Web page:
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Thursday, Oct 24, 2019

Coal insulation against oil shock

A subtle shift in the UPA government's policy is on cards to secure the country?s energy interests.

india Updated: May 12, 2006 02:45 IST
KA Badarinath
KA Badarinath

A subtle shift in the UPA government's policy is on cards to secure the country’s energy interests. Increasingly, the Manmohan Singh Government will depend on coal – either through domestic production or imports – as against liquid fuels and petroleum products, especially in view of the skyrocketing crude prices in international markets.

Sources divulged that PMO is considering this subtle shift to ‘insulate the economy’ from external oil shocks, minimise the impact of fluctuation in naphtha prices,  make industrial production and power generation cost effective.

As part of this strategy, the government may double thermal grade coal imports to 30- 40 million tonnes, as against current level of 15 – 20 million tonnes. The coal imports may be doubled in the next two years that will essentially experience acute coal shortages due to spill over in completion of power generation projects.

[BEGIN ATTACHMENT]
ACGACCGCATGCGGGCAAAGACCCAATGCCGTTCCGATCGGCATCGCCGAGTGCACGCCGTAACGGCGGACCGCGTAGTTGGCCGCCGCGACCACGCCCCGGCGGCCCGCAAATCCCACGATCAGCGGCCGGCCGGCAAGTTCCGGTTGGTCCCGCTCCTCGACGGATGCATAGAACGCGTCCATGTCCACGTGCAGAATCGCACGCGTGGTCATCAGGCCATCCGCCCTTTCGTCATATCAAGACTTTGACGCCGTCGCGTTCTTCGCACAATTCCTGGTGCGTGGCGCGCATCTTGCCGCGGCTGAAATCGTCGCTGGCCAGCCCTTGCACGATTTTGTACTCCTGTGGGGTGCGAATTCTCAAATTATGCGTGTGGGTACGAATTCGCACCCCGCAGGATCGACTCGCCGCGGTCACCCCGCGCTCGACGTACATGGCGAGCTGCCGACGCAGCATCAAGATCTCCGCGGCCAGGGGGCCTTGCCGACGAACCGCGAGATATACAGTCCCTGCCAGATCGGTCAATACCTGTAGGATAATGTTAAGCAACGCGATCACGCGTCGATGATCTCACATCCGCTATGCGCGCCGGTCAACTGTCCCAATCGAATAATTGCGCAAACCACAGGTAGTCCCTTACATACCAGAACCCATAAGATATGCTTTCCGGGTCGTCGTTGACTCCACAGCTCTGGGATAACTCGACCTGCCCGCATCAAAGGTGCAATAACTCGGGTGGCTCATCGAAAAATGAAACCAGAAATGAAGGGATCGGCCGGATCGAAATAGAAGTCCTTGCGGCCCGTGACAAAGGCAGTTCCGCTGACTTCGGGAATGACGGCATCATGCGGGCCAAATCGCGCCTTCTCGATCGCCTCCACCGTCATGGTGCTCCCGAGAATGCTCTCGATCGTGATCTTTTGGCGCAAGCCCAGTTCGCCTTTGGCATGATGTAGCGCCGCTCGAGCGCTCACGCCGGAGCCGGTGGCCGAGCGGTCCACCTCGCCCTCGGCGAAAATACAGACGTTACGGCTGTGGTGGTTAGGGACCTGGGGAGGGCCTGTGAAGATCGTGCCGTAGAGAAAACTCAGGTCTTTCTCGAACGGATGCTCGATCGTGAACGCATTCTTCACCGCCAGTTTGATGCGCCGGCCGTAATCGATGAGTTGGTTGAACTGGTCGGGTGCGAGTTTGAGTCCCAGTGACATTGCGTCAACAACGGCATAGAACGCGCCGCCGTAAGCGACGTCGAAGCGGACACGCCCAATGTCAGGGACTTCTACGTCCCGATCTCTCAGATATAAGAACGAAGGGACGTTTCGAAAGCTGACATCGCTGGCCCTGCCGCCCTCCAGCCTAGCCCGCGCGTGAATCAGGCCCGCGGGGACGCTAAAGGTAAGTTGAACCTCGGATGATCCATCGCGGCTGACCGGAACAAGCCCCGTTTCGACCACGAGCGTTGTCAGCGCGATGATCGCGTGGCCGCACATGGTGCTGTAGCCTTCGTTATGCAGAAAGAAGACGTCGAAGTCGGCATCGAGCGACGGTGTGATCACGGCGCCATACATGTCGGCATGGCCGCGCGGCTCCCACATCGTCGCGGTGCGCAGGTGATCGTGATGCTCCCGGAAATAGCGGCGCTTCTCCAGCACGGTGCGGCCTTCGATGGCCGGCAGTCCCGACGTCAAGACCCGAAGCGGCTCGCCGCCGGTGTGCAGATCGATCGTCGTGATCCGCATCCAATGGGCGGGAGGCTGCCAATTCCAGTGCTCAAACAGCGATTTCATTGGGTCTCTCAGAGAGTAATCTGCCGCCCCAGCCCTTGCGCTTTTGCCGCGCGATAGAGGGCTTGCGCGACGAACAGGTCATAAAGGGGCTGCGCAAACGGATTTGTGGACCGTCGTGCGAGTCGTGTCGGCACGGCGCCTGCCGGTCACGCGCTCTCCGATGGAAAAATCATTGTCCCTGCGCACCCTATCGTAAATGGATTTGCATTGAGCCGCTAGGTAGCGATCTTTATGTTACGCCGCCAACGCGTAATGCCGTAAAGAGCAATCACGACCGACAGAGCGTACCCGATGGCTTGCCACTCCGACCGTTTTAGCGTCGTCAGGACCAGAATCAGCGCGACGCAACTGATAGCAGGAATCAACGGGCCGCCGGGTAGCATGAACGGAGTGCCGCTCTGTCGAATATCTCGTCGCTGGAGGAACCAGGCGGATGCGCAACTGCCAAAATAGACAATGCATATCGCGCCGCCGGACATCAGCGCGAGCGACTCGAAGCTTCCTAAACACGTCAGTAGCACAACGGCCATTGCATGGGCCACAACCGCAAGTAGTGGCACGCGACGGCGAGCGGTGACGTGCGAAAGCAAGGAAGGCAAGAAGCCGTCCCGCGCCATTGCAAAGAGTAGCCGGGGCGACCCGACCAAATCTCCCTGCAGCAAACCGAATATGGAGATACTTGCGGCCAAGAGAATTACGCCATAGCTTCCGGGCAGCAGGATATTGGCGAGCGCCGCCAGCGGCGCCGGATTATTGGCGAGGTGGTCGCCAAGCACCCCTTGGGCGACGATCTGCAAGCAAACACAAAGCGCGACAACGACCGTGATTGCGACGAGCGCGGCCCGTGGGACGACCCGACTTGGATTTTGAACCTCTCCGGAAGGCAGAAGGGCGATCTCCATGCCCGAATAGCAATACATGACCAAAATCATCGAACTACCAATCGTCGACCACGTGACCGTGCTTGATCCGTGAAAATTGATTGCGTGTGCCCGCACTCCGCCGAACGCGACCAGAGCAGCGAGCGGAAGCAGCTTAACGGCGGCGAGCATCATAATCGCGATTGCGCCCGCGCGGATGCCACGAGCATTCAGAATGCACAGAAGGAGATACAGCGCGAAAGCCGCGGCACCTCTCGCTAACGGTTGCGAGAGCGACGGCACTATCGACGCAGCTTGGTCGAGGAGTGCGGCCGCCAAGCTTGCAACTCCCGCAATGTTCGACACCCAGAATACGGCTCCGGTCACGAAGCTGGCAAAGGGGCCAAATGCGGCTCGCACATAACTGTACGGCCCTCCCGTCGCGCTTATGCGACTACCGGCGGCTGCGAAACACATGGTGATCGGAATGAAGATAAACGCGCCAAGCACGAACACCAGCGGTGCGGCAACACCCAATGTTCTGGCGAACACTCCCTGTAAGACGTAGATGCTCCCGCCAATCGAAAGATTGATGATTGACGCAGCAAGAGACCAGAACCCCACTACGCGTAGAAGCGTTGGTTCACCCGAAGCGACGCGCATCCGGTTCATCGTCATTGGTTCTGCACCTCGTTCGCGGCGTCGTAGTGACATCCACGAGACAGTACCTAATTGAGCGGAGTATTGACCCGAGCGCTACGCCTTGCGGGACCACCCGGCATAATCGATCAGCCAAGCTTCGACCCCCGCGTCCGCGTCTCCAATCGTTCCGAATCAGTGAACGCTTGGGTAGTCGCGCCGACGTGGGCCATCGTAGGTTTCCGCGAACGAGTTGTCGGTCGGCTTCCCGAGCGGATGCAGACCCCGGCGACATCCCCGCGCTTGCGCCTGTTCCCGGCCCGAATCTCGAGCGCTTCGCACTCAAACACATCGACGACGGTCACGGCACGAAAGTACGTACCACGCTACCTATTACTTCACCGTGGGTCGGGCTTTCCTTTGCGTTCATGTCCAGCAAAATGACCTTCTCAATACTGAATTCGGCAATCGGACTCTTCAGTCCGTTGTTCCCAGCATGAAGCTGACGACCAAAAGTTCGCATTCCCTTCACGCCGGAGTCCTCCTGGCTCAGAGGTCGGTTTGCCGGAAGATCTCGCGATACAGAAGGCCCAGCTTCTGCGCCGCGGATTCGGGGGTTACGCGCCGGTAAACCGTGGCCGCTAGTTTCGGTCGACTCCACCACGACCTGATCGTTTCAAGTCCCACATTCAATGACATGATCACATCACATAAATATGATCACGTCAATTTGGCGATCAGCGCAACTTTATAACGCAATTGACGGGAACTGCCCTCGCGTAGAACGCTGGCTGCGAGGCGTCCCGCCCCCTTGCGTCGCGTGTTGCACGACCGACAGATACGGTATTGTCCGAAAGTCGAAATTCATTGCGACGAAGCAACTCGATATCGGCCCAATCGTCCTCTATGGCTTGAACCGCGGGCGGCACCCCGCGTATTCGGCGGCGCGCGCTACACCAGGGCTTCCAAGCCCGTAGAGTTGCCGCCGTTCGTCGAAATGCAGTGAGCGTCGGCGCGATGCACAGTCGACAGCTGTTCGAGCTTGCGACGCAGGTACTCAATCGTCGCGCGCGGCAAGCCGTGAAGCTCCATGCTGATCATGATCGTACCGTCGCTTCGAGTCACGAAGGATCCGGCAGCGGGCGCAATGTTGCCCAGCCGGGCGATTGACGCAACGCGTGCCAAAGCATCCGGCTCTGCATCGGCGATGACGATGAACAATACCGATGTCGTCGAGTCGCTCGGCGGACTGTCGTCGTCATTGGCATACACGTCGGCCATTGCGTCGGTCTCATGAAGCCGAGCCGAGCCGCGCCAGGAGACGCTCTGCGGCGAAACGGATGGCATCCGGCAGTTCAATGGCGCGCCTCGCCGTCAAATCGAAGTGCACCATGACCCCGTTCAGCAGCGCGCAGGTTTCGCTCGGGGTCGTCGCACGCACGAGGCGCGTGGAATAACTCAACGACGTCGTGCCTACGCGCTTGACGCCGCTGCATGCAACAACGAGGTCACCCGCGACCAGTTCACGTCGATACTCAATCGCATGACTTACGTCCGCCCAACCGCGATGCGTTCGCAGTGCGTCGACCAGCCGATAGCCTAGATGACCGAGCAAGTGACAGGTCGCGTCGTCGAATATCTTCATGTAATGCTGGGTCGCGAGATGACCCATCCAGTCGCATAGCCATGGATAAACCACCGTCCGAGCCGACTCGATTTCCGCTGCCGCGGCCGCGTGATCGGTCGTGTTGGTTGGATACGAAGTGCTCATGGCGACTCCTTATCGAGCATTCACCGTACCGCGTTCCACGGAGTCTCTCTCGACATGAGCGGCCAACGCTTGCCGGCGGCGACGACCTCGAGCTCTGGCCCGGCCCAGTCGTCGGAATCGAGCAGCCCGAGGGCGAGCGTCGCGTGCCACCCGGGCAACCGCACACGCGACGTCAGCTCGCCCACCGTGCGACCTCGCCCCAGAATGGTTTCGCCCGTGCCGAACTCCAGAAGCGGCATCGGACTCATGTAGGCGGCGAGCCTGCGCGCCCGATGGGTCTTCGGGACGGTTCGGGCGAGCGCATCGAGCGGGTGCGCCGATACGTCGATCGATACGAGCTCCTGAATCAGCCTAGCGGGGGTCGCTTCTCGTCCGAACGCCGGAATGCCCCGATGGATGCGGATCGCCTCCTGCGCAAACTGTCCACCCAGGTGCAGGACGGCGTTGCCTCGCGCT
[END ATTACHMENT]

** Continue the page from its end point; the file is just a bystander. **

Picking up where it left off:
Limited handling facilities at different ports may be the limiting factor in doubling the coal imports to meet the shortages at power stations across the country.

Sources said that relying on imports would only be a “stop gap arrangement” as coal prices in the international markets would be impacted in case any of the four large consumers, US, Japan, China or India, severely enhance their import quantities.

The PMO has been advised that given the high volatility in the price of oil and gas, the import parity pricing regime that is in place, “it would be highly risky to rely on hydrocarbon-based power generation for sustainable energy security”.

While enhancing the coal imports, the Centre will also work upon a strategy to enhance the capacity to identify ‘proven coal reserves’ to 10 billion tonnes as against 3 billion tonnes done annually. For that the official coal agencies would explore 15 lakh metres as against 3 lakh metres annually to enhance and pinpoint the proven coal reserves. In order to enable the government-owned exploration agencies to cover larger area, the Centre also proposes to set up a Rs500 crore revolving fund, as recommended by the TLShankar Committee. The PMO will take a view on this proposal as part of the change in its energy policy.

Coal industry experts have recommended that as a short term measure, imports was the best bet giving the breathing time for coal companies to expand their capacities and increase their output.

First Published: May 12, 2006 02:45 IST

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